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There are several weird statements on this thread. I can't tell if it's language/terminology issues or conceptual issues. Let's be clear about a few things:

* Escapement has nothing to do with speed of repetition, and is not a differentiator between digitals and acoustics as far as speed is concerned.

* Double escapement is the name given to a mechanism that allows a note to be repeated without being completely lifting the key and resetting the action. This allows a faster repetition. The mechanism is only found in grand pianos.

* A three sensor action allows a note to be replayed without completely lifting it above the first sensor, so it does the same thing as a double escapement.

* To say a triple action or double escapement is critical is equivalent to saying it's critical not to play on upright acoustics...only grands. If you believe one can't play well with a two-sensor action you also logically believe you can't play well on an acoustic upright.

* Triple sensor actions:

Kawai RHII (ES7)
Roland PHAIII (FP7f, RD700NX, and others)
Yamaha GH3 (nicer clavinovas. Not available on any stage pianos or the Arius line)

* When a digital says it has 'escapement', as the Roland in question does, they are referring to a little piece of plastic that the key brushes against as you play. It serves zero purpose as far as repetition speed is concerned. It just makes the depression of the key have a little click to it, similar to a click that you get in a grand piano due to the double escapement (one that I personally find annoying). It's not normally what you would call "useful."

* Although the triple sensor emulates the behavior of a grand (double escapement) its effectiveness depends on the placement of the third sensor. It is not the same between all manufacturers and not necessarily the same as what you find on a grand (not that all grands are the same either). In testing we find that the third sensor allows for you to repeat a note after lifting it more or less 1mm less high (I don't recall which manufacturer this was). That's not a very big difference. When this was looked at a few years ago, it appeared that Yamaha triple actions placed the third sensor very close to the other one so that it made little difference and Roland placed it a little farther away. The Kawai third sensor hasn't been examined yet. Anyway one reason people say the third sensor doesn't matter much is because of imperfect implementation in many cases.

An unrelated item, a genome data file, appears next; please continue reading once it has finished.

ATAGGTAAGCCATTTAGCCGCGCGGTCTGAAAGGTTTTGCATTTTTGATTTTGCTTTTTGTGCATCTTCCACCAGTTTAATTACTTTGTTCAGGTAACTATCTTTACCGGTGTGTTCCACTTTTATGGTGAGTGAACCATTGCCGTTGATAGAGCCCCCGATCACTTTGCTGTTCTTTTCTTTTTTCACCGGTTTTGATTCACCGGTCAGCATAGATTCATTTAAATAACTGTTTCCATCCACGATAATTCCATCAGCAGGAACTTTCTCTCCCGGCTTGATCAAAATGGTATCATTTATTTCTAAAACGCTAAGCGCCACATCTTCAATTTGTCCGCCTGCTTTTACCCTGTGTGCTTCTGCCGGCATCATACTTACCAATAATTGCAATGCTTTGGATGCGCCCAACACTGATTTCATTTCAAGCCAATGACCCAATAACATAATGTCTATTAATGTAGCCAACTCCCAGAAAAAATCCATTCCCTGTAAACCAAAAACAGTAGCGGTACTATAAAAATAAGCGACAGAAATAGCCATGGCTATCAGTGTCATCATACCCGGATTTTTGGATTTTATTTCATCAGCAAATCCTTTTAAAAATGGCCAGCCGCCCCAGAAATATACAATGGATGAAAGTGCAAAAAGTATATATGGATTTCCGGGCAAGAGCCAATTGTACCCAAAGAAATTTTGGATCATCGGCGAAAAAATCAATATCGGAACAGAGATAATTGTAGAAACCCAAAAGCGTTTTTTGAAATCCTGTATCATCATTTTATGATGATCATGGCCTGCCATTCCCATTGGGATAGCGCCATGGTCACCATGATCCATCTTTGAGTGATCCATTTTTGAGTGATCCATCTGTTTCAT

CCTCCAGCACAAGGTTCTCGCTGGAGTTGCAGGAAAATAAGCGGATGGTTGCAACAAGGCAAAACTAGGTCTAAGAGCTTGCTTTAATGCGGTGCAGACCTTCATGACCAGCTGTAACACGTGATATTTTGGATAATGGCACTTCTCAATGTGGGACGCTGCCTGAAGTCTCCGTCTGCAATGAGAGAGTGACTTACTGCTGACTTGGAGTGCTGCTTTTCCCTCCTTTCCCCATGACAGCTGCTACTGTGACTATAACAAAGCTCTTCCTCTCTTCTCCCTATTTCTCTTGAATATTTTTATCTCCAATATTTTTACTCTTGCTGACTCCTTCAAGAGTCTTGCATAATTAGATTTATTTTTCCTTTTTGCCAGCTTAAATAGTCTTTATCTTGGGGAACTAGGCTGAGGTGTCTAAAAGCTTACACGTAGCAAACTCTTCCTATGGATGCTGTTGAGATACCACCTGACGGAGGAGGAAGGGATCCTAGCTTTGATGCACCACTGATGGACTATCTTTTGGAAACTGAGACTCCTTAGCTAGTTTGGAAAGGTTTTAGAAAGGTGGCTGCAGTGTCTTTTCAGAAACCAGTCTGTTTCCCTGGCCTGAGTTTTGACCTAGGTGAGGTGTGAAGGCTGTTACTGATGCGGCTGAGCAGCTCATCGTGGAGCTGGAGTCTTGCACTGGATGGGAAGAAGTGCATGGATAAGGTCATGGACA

The other reason is that many people asking this question are beginners and beginners are not likely to repeat notes fast enough to notice the third sensor in a digital, nor the double escapement in a grand.

Finally, in response to the OP, "corresponds" is a very ambiguous word. From the rest of the post I infer that you are asking if it plays as easily as a grand. There have been a number of threads about the PHAIII action in which the complaint (if you can call it that) is that the action is easier to play quickly and with fast, even repetitions than an acoustic grand is. This is great while on the digital, but it can make it difficult when you go back to a grand, which may not be as easy (some grands are obviously much easier than others because of design or regulation). This is the first time I have heard someone say PHAIII is harder to play fast or repeated notes than an acoustic or other digitals. For that reason I suspect that the other posters are right in saying that you may feel differently about it after you have adjusted to the action. No digital feels just like an acoustic, and two acoustics will not necessarily feel the same.